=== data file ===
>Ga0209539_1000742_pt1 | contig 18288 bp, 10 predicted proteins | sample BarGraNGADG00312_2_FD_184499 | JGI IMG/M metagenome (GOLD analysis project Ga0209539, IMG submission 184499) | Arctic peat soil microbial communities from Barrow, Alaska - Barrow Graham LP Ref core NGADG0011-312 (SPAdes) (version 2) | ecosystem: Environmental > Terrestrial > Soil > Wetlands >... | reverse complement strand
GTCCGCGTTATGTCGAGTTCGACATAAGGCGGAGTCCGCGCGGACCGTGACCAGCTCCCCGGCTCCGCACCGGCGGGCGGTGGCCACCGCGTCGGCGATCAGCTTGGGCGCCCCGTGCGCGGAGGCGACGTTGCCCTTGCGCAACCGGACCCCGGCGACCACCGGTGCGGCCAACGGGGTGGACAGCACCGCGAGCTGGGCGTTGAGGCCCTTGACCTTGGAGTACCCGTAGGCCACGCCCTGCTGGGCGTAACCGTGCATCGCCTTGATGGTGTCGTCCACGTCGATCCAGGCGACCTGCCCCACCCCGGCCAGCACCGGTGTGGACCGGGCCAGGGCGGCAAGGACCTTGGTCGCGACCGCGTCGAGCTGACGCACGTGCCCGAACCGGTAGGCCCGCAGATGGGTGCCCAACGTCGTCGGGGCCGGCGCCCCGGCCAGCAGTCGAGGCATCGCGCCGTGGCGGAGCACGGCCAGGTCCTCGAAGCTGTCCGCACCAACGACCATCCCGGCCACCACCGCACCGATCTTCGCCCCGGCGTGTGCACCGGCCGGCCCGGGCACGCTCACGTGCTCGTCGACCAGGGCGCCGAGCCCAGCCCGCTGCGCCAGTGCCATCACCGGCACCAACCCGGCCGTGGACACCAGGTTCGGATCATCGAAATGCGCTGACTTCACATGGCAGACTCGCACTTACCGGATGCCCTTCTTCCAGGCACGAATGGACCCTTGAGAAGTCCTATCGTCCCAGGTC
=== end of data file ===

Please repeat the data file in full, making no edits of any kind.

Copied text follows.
>Ga0209539_1000742_pt1 | contig 18288 bp, 10 predicted proteins | sample BarGraNGADG00312_2_FD_184499 | JGI IMG/M metagenome (GOLD analysis project Ga0209539, IMG submission 184499) | Arctic peat soil microbial communities from Barrow, Alaska - Barrow Graham LP Ref core NGADG0011-312 (SPAdes) (version 2) | ecosystem: Environmental > Terrestrial > Soil > Wetlands >... | reverse complement strand
GTCCGCGTTATGTCGAGTTCGACATAAGGCGGAGTCCGCGCGGACCGTGACCAGCTCCCCGGCTCCGCACCGGCGGGCGGTGGCCACCGCGTCGGCGATCAGCTTGGGCGCCCCGTGCGCGGAGGCGACGTTGCCCTTGCGCAACCGGACCCCGGCGACCACCGGTGCGGCCAACGGGGTGGACAGCACCGCGAGCTGGGCGTTGAGGCCCTTGACCTTGGAGTACCCGTAGGCCACGCCCTGCTGGGCGTAACCGTGCATCGCCTTGATGGTGTCGTCCACGTCGATCCAGGCGACCTGCCCCACCCCGGCCAGCACCGGTGTGGACCGGGCCAGGGCGGCAAGGACCTTGGTCGCGACCGCGTCGAGCTGACGCACGTGCCCGAACCGGTAGGCCCGCAGATGGGTGCCCAACGTCGTCGGGGCCGGCGCCCCGGCCAGCAGTCGAGGCATCGCGCCGTGGCGGAGCACGGCCAGGTCCTCGAAGCTGTCCGCACCAACGACCATCCCGGCCACCACCGCACCGATCTTCGCCCCGGCGTGTGCACCGGCCGGCCCGGGCACGCTCACGTGCTCGTCGACCAGGGCGCCGAGCCCAGCCCGCTGCGCCAGTGCCATCACCGGCACCAACCCGGCCGTGGACACCAGGTTCGGATCATCGAAATGCGCTGACTTCACATGGCAGACTCGCACTTACCGGATGCCCTTCTTCCAGGCACGAATGGACCCTTGAGAAGTCCTATCGTCCCAGGTC